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In a heated debate, the MPs opposed the arrests they say are aimed at intimidating and harassing Kenyans. [File, Standard Digital]
The police are on the spot for arresting and detaining suspects, including VIPs on Fridays and public holidays.

MPs now claim that the practice that has seen a number of them spend long weekends behind bars is meant to harass and intimidate innocent Kenyans as they wait to be presented in court.

West Mugirango MP Vincent Kemosi tabled a motion to discuss the issue on the floor of the House.

Over five MPs have in the past been locked up in the police cells on incitement, fraud and corruption related charges on a Friday. A dozen of other top government officials have been arrested on the same day.

SEE ALSO: Simple questions we should ask ourselves about police reforms

Samuel Arama (Nakuru West) is the latest MP to spend the weekend in police cells, after he was nabbed arrested last Friday night by security agents over suspected land fraud.

On the same day Mr Arama was arrested, police also nabbedKenya Bureau of Standards Managing Director Charles Ongwae alongside six of his colleagues, over alleged bad sugar.

In March, Bobasi MP Innocent Obiri was also arrested and locked up at Kisii Central Police Statio on a weekend over accusations of inciting violence and destruction of property.

Nandi Hills MP Alfred Keter in February was also apprehended on Friday and spend the weekend behind bars over allegations of trading in Fake Treasury bills.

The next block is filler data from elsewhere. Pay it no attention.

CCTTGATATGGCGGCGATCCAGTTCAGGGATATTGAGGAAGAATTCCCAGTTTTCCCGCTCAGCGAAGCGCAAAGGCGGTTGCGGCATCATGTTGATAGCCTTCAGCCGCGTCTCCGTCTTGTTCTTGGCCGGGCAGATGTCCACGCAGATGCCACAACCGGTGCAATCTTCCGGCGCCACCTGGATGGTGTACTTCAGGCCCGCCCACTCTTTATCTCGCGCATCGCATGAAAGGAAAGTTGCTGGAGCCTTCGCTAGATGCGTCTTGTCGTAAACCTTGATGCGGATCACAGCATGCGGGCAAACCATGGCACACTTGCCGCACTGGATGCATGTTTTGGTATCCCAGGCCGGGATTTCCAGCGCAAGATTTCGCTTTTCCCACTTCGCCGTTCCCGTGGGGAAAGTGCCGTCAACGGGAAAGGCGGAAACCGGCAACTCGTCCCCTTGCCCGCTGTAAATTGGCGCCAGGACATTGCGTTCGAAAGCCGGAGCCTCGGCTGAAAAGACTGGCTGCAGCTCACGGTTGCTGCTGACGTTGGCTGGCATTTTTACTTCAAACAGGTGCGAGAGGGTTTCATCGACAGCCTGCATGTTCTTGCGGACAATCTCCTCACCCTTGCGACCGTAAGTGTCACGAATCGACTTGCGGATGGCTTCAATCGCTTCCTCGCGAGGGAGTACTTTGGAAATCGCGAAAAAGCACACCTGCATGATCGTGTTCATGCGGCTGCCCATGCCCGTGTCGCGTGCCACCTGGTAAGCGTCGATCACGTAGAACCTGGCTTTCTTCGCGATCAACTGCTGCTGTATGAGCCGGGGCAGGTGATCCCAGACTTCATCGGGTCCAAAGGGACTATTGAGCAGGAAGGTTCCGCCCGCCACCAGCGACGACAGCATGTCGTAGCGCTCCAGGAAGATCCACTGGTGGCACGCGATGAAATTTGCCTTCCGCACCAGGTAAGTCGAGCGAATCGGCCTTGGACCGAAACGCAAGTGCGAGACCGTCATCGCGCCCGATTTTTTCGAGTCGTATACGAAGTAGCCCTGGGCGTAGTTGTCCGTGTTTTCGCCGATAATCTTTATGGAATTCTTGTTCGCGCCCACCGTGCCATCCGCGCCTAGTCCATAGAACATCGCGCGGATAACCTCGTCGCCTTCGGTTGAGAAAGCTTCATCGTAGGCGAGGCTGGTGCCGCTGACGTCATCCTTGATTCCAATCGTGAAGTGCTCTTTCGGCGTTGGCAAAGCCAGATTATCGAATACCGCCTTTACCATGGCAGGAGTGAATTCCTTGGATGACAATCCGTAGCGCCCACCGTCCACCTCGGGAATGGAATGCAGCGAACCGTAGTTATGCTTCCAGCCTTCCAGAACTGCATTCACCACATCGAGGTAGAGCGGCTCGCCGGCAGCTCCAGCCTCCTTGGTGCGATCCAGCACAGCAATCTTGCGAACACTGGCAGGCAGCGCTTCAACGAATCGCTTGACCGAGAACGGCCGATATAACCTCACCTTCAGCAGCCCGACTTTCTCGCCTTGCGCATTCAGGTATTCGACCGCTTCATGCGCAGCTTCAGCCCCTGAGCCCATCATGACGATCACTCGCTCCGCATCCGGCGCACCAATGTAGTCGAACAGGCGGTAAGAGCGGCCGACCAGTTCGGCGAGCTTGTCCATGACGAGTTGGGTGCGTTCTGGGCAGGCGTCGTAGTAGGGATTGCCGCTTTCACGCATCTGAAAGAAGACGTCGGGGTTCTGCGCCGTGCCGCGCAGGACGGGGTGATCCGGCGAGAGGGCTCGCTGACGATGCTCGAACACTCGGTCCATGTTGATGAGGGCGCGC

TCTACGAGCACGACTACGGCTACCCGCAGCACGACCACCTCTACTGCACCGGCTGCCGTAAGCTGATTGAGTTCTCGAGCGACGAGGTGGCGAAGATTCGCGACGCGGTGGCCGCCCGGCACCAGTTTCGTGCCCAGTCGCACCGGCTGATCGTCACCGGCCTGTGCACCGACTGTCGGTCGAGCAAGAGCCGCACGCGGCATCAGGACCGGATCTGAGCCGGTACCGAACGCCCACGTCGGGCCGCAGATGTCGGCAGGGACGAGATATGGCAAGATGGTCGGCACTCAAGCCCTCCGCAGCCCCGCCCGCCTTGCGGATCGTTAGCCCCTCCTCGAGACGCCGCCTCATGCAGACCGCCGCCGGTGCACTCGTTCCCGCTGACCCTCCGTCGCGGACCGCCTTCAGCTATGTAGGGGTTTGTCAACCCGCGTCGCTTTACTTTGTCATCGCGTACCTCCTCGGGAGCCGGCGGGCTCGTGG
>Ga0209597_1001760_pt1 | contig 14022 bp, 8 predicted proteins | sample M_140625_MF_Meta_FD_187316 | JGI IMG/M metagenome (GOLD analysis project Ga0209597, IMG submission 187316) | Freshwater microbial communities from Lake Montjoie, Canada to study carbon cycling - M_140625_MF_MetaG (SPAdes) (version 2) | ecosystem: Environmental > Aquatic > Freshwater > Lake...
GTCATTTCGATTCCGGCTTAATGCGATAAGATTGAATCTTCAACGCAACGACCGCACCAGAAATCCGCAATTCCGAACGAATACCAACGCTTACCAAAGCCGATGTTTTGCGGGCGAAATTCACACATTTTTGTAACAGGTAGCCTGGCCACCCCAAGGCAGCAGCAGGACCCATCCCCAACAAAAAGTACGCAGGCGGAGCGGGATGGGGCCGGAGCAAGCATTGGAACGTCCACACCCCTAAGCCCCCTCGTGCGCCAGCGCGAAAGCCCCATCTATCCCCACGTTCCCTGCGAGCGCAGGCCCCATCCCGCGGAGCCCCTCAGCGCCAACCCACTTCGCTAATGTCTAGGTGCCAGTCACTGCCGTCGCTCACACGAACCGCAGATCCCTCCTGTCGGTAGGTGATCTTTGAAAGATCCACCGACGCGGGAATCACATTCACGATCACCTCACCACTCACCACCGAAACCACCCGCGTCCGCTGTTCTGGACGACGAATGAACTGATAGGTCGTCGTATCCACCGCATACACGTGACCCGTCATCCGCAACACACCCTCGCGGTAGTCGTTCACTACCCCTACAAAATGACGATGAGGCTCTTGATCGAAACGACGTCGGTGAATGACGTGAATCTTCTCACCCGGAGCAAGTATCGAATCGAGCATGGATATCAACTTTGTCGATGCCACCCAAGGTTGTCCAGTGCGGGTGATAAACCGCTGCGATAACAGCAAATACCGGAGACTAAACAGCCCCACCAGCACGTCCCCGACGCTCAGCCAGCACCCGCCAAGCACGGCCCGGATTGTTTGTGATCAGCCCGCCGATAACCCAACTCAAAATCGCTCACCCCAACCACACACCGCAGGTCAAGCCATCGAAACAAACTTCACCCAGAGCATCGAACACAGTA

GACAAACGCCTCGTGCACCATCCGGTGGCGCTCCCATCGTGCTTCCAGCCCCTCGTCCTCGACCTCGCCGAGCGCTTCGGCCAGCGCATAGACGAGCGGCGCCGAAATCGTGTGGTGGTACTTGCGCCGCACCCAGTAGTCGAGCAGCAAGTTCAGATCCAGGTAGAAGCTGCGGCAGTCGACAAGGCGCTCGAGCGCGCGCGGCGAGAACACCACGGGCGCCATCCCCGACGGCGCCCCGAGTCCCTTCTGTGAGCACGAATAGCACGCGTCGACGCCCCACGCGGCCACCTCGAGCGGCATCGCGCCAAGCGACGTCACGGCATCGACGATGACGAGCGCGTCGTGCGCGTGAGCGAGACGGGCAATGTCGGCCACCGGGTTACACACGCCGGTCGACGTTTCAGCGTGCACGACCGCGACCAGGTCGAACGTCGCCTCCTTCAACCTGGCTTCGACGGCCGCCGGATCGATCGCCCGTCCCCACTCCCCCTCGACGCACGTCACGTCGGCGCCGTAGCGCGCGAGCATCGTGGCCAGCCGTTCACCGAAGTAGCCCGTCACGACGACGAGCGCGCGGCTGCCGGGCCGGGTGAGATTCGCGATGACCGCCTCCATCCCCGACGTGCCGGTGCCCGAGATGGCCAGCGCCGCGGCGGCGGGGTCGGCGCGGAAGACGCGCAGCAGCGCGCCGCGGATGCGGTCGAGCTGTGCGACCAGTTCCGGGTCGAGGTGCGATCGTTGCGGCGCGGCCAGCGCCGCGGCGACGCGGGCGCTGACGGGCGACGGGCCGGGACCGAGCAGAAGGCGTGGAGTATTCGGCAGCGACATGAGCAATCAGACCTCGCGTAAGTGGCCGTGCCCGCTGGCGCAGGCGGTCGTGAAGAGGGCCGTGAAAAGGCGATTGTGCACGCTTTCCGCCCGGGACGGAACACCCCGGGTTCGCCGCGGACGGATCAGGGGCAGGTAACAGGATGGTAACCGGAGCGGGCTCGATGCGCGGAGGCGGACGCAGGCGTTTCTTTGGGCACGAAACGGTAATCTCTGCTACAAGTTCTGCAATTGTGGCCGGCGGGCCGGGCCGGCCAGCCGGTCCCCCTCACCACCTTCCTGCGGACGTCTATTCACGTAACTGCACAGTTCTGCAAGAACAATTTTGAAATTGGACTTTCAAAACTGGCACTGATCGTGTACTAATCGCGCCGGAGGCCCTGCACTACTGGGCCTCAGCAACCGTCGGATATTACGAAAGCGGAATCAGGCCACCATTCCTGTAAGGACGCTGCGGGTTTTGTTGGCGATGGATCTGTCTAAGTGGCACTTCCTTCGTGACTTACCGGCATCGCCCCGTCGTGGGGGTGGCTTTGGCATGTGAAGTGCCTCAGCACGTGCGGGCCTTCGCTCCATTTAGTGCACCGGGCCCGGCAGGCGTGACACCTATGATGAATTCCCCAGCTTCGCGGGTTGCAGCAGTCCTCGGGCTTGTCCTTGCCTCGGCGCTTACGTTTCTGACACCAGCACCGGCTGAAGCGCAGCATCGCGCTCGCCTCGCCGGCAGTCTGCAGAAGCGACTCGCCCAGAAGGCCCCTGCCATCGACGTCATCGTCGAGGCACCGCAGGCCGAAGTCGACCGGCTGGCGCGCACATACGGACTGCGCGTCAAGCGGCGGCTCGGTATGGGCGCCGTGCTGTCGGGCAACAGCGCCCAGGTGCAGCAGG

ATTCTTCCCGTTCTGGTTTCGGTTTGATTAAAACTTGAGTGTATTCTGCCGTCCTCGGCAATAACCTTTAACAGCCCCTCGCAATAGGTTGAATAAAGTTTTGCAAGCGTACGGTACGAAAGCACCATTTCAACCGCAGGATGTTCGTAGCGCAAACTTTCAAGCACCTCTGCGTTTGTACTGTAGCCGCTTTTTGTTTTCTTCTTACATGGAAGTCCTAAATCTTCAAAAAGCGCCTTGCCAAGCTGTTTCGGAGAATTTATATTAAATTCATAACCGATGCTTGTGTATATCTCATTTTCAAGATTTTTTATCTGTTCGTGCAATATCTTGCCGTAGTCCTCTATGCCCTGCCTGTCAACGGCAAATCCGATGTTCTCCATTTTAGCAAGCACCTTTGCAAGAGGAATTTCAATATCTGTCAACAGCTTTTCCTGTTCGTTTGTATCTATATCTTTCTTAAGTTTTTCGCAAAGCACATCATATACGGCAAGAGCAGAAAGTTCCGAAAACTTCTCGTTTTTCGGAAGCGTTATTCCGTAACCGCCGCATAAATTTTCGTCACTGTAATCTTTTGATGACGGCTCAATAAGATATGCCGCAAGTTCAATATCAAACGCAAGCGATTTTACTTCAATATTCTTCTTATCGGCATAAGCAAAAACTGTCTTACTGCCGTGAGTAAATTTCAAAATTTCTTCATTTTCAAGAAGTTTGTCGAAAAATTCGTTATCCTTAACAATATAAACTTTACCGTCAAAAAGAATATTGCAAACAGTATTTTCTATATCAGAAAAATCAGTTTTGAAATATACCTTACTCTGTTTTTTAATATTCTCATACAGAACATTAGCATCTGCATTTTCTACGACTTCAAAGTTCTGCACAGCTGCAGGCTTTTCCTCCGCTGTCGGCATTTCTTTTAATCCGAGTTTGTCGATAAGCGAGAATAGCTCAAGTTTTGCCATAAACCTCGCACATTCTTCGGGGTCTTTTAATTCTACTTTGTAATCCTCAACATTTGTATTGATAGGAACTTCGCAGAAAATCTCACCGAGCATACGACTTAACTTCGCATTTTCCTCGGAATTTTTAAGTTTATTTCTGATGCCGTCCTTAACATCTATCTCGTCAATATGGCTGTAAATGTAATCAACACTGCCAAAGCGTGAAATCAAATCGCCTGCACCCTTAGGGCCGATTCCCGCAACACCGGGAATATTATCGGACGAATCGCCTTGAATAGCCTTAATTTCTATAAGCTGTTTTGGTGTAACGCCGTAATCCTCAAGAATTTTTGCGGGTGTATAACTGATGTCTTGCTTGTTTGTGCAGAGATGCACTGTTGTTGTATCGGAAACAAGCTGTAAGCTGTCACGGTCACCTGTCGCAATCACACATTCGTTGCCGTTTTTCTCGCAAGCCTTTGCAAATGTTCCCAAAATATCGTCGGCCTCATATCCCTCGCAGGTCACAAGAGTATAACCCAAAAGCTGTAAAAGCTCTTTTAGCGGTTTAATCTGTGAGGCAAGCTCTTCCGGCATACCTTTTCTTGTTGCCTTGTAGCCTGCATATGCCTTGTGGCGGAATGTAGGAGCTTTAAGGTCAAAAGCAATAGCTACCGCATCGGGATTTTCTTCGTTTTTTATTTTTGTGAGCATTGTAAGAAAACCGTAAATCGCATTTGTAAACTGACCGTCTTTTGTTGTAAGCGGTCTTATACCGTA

Mr Kemosi, who is also a lawyer raised concerns that MPs, senior public officials and other members of the public who are often arrested during end of the week are   most times denied bail.

“The way arrests are organized and conducted are against constitutional rights of suspects and is only aimed at intimidating, harassing and frustrating the accused,” explained Kemosi.

The MP pointed out that Article 49 (I) (h) of the Kenyan constitution provides that an arrested person has a right to be released on bond or bail on reasonable conditions pending charge or trial, unless there are compelling reasons not to be released.

Further, he urged that Director of Public Prosecutions Noordin Haji to defend the constitution and not wade into politics.

Minority Whip Junet Mohammed (Suna East MP) who was once arrested and detained for four days in Pangani Police station together with five of his colleagues in September 2017 lamented that police harass suspects held in their cells before they are presented to court.

 “This house must protect the constitution and we must speak for other Kenyans outside there who are sitting and who should be given reasonable police bail or bond,” stated Junet.

Amos Kimunya(Kipipiri) regretted that with the recent happenings, the country was sliding back to the old days where governments did not respect basic and fundamental human rights.

“All suspects till in court are innocent until proven guilty, we must speak against illegalities made to our colleagues, don’t wait until they come for you,” said Mr Kimunya.

Janet Ongera (Kisii county) condemned the random arrest of MPs on flimsy grounds and accused members of the police service of being used to settle political scores.

Ms Ongera urged her colleagues not to sit back and tolerate MPs being harassed and denied bail, which is a constitutional right.

“My brother Obiri was arrested like a high flying criminal in a war zone in Nairobi and escorted to Kisii with over 50 vehicles it’s a shame,” she explained.

Makali Mulu (Kitui Central) warned  that  the arrests and unlawful detention of suspects paints the picture of a country being uncivilized.

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